I like to say that bureaucracies exist to perpetuate themselves. By extension, I could say the same of bureaucrats – they write rules so they can enforce them. But such a blanket statement would be unfair to Clayton planning director Jay McLeod.
Maybe I don’t give bureaucrats enough credit, but in a story in a recent edition of the Clayton News-Star, Mr. McLeod said something that struck me as decidedly not bureaucratic. Talking about how Clayton should approach the writing of some sign rules, he said this: “Whether or not the heartache and suffering of people going through this process is justified in maintaining that unified look ... or not, it’s more appropriate to let the market drive, let the landlord and tenant drive, the color of each signage on each site.”
In short, Mr. McLeod was saying that a business owner, not government, should decide the color of the sign on his or her business. He should be careful that the Bureaucrats of America don’t revoke his membership.
But seriously, Clayton’s sign rules have long been too restrictive, and for my taste, they will still be too restrictive if a proposed rewrite passes. But Mr. McLeod deserves credit for acknowledging that a business deserves some say in the signage promoting to its business.
Credit where it’s due
I can be hard on Johnston school leaders, particularly their failure to acknowledge that Smithfield and Selma schools are failing to educate too many children.
But I also like to give credit where it’s due, and the Johnston County school system continues its effort to make high school relevant for students not bound for a four-year college.
Most recently, the school system said that, starting next year, it will offer firefighter training at Clayton and Smithfield-Selma high schools. Students in the program will graduate from high school just one semester short of the credits needed for firefighter certification.
Before that, the schools announced a career and technical academy based at Clayton High School and an agriculture degree program at South Johnston High School.
These programs acknowledge that not every high school student wants to spend four years at a liberal arts college. Many want a skill they can put to practical use after two years of community college, or even less time in the case of the new firefighter-training program.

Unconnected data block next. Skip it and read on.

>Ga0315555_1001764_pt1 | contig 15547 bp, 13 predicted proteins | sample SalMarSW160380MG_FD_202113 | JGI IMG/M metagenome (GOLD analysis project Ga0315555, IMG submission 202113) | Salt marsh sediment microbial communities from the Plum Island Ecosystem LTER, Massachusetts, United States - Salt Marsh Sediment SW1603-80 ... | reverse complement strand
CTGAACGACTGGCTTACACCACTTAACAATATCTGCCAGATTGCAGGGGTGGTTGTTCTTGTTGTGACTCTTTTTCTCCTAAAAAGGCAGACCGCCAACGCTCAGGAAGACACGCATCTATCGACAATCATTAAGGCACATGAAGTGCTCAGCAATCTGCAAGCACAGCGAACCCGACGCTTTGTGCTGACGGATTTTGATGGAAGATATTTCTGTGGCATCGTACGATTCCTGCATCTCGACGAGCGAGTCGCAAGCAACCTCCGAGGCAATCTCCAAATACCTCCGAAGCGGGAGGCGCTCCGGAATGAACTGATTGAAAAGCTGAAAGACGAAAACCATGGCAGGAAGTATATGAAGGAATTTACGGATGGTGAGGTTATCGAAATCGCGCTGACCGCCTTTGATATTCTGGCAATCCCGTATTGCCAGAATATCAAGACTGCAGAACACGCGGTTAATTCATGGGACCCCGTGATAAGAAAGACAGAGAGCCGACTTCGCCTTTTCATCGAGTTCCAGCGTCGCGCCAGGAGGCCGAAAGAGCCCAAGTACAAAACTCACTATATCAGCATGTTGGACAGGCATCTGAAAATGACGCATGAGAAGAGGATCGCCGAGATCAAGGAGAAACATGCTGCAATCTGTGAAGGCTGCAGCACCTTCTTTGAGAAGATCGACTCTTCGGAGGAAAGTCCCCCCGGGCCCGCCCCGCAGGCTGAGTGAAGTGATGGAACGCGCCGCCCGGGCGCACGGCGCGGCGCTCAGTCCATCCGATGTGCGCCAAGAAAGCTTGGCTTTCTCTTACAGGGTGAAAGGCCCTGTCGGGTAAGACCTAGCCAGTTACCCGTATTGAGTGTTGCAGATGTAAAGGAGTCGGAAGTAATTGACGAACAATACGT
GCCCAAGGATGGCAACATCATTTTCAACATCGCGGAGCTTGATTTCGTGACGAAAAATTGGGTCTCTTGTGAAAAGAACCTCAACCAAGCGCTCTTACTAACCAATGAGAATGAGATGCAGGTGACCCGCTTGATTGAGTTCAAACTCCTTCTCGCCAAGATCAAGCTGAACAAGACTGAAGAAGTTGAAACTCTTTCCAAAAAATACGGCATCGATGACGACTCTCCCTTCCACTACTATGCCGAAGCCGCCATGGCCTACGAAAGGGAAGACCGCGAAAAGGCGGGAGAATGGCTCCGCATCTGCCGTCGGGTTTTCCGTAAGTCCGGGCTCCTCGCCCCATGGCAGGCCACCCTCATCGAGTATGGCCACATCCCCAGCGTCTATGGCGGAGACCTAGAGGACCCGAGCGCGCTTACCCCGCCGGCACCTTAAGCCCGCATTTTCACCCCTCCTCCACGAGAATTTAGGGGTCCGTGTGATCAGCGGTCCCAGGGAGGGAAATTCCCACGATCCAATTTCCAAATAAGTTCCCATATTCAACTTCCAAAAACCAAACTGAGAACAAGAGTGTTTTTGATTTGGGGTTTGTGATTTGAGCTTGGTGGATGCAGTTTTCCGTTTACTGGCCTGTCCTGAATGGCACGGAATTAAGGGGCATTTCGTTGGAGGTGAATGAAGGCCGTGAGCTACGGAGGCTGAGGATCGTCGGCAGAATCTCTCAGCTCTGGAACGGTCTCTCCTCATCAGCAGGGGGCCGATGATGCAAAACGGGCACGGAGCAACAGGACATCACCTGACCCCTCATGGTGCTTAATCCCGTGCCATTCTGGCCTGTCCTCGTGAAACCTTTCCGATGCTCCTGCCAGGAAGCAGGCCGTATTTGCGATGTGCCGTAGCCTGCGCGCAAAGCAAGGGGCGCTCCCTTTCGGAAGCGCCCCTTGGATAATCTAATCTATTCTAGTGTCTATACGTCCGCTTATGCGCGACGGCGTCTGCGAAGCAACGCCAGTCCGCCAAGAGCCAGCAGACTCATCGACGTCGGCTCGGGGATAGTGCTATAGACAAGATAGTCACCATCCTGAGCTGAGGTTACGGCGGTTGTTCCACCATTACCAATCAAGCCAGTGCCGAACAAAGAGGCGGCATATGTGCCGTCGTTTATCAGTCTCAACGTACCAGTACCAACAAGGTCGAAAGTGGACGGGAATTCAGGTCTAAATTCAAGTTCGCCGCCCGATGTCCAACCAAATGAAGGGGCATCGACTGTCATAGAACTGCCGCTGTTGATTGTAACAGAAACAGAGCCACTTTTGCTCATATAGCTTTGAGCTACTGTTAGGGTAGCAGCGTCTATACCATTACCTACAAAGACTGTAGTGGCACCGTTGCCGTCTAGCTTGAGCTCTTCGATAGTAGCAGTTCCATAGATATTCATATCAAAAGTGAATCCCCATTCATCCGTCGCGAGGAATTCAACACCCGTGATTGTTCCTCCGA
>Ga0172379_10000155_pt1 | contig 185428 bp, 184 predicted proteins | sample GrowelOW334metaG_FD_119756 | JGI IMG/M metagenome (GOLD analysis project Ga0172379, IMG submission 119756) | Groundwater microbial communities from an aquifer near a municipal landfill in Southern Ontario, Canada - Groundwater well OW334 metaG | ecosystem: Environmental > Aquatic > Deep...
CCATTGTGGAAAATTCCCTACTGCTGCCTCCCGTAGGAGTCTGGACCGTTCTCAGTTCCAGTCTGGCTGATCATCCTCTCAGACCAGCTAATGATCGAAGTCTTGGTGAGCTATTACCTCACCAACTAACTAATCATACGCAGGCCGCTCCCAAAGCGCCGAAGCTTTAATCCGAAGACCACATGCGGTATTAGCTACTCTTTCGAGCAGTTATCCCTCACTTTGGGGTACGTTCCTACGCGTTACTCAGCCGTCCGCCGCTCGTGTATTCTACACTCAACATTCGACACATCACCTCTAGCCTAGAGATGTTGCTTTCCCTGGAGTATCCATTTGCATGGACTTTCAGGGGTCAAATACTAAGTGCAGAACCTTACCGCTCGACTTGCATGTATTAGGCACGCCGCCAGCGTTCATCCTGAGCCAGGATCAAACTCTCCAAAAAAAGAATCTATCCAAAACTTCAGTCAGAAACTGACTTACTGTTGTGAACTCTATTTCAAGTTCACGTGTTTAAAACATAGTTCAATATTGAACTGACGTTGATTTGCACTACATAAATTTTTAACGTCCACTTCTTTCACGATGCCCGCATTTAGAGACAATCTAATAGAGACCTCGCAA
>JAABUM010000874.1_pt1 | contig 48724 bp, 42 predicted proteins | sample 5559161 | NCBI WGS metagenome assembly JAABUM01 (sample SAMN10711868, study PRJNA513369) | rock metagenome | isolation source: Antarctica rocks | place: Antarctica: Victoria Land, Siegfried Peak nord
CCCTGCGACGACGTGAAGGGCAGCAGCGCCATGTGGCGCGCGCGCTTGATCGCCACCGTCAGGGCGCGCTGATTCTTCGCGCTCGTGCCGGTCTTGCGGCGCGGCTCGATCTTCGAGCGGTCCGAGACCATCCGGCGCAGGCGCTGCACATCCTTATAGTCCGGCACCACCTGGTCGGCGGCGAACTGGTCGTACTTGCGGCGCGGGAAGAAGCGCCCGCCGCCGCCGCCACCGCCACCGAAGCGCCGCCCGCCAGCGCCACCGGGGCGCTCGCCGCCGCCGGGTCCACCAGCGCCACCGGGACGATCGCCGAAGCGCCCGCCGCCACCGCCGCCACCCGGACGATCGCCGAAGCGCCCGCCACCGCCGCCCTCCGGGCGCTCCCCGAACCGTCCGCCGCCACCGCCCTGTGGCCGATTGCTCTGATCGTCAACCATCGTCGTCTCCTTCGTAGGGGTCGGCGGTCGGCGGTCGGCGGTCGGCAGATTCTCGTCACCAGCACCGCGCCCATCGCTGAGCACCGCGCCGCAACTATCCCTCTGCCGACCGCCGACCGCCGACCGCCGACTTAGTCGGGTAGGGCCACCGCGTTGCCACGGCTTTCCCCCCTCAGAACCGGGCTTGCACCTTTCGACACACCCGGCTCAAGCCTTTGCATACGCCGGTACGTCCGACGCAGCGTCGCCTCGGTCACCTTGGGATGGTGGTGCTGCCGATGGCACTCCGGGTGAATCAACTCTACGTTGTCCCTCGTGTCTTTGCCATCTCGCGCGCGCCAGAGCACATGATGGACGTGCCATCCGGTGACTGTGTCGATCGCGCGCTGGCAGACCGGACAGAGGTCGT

I was quite happy to spend four years at UNC-Chapel Hill, and I was able to put one of my degrees to use immediately after graduation. (Indeed, I graduated on a Sunday and went to work the next day.)
But that’s not what everyone wants or needs, a fact that Johnston schools dismissed when they all but abandoned vocational education. But what vocational education needed was re-imagining, not shelving, and Johnston school leaders, including Superintendent Ross Renfrow and his predecessor, Ed Croom, deserve credit for giving more young people reason to come to high school every day.
Lost in translation
I don’t always get my point across. Witness the number of readers who thought last week’s column was an attack on Donna White, who recently won election to the N.C. House of Representatives.
That was not my intent. Had I lived in Mrs. White’s district, I would have voted for her. We have known each other for decades; our paths first crossed when fellow Republican Billy Creech launched his first campaign for the N.C. House.
I wrote – and meant – only that I thought Mrs. White’s Democratic opponent, Rich Nixon, would fare better than he did. I didn’t think he could win, but I thought he could make the race competitive, partly because Mrs. White carried what I thought was political baggage – her role in giving retired school superintendent Ed Croom a bloated pension at the expense of Johnston County taxpayers. As a school board member, Republican House candidate Larry Strickland carried that baggage too, but I didn’t give his opponent any chance of winning, mostly because voters don’t embrace candidates who switch political parties.
But voters didn’t hold Dr. Croom’s fat pension against Mrs. White; she essentially routed Mr. Nixon, a well known, highly regarded teacher in Johnston County.
I thought I wrote that Mr. Nixon lost because he is a Democrat in a county where Democrats can no longer win a partisan race. But if I wasn’t clear, let me say that Johnston County voters are no longer buying what Democrats are selling. That’s not indictment of Mrs. White; it’s a wake-up call for a Democratic Party out of touch with average folk.
I used Mrs. White’s race only because I thought it would be the most competitive of the contested partisan races on the Nov. 8 ballot. It was closer than the others, but not really close at all.